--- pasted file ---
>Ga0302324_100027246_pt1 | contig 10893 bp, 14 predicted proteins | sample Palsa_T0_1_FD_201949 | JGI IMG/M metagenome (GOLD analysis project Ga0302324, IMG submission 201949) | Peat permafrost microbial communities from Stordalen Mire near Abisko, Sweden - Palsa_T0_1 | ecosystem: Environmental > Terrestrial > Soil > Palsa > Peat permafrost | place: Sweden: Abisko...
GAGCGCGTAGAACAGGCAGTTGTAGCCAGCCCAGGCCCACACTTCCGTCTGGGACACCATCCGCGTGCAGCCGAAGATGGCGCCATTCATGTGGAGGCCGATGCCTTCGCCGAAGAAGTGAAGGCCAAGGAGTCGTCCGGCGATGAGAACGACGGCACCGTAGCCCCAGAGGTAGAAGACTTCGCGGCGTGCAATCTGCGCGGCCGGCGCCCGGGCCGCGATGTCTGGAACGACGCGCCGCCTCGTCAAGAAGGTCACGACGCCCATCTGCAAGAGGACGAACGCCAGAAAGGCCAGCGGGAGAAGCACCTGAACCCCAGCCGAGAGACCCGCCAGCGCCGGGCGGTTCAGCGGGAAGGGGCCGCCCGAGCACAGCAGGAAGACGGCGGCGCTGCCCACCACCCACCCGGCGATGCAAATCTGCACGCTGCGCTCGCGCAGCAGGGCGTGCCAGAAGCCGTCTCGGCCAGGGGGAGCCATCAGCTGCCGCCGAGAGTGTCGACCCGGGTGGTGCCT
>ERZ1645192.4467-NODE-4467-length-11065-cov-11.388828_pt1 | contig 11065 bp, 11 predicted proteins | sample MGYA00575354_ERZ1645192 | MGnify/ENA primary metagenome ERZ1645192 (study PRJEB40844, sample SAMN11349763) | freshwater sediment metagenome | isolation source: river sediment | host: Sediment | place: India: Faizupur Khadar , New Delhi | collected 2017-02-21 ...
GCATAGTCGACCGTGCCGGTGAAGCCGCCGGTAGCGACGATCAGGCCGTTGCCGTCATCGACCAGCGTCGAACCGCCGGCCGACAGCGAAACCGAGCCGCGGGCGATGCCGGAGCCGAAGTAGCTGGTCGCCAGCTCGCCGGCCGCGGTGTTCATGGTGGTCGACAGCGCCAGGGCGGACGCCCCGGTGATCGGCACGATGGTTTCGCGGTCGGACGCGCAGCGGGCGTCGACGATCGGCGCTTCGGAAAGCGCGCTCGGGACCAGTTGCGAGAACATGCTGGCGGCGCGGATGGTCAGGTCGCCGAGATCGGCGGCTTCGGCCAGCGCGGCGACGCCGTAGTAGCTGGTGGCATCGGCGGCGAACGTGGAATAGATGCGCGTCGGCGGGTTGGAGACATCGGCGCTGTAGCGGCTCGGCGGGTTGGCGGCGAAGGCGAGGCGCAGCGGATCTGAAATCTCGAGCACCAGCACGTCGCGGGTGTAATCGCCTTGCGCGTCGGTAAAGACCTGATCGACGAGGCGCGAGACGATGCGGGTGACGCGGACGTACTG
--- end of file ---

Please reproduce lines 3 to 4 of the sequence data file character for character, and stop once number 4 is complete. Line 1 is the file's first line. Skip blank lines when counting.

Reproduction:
>ERZ1645192.4467-NODE-4467-length-11065-cov-11.388828_pt1 | contig 11065 bp, 11 predicted proteins | sample MGYA00575354_ERZ1645192 | MGnify/ENA primary metagenome ERZ1645192 (study PRJEB40844, sample SAMN11349763) | freshwater sediment metagenome | isolation source: river sediment | host: Sediment | place: India: Faizupur Khadar , New Delhi | collected 2017-02-21 ...
GCATAGTCGACCGTGCCGGTGAAGCCGCCGGTAGCGACGATCAGGCCGTTGCCGTCATCGACCAGCGTCGAACCGCCGGCCGACAGCGAAACCGAGCCGCGGGCGATGCCGGAGCCGAAGTAGCTGGTCGCCAGCTCGCCGGCCGCGGTGTTCATGGTGGTCGACAGCGCCAGGGCGGACGCCCCGGTGATCGGCACGATGGTTTCGCGGTCGGACGCGCAGCGGGCGTCGACGATCGGCGCTTCGGAAAGCGCGCTCGGGACCAGTTGCGAGAACATGCTGGCGGCGCGGATGGTCAGGTCGCCGAGATCGGCGGCTTCGGCCAGCGCGGCGACGCCGTAGTAGCTGGTGGCATCGGCGGCGAACGTGGAATAGATGCGCGTCGGCGGGTTGGAGACATCGGCGCTGTAGCGGCTCGGCGGGTTGGCGGCGAAGGCGAGGCGCAGCGGATCTGAAATCTCGAGCACCAGCACGTCGCGGGTGTAATCGCCTTGCGCGTCGGTAAAGACCTGATCGACGAGGCGCGAGACGATGCGGGTGACGCGGACGTACTG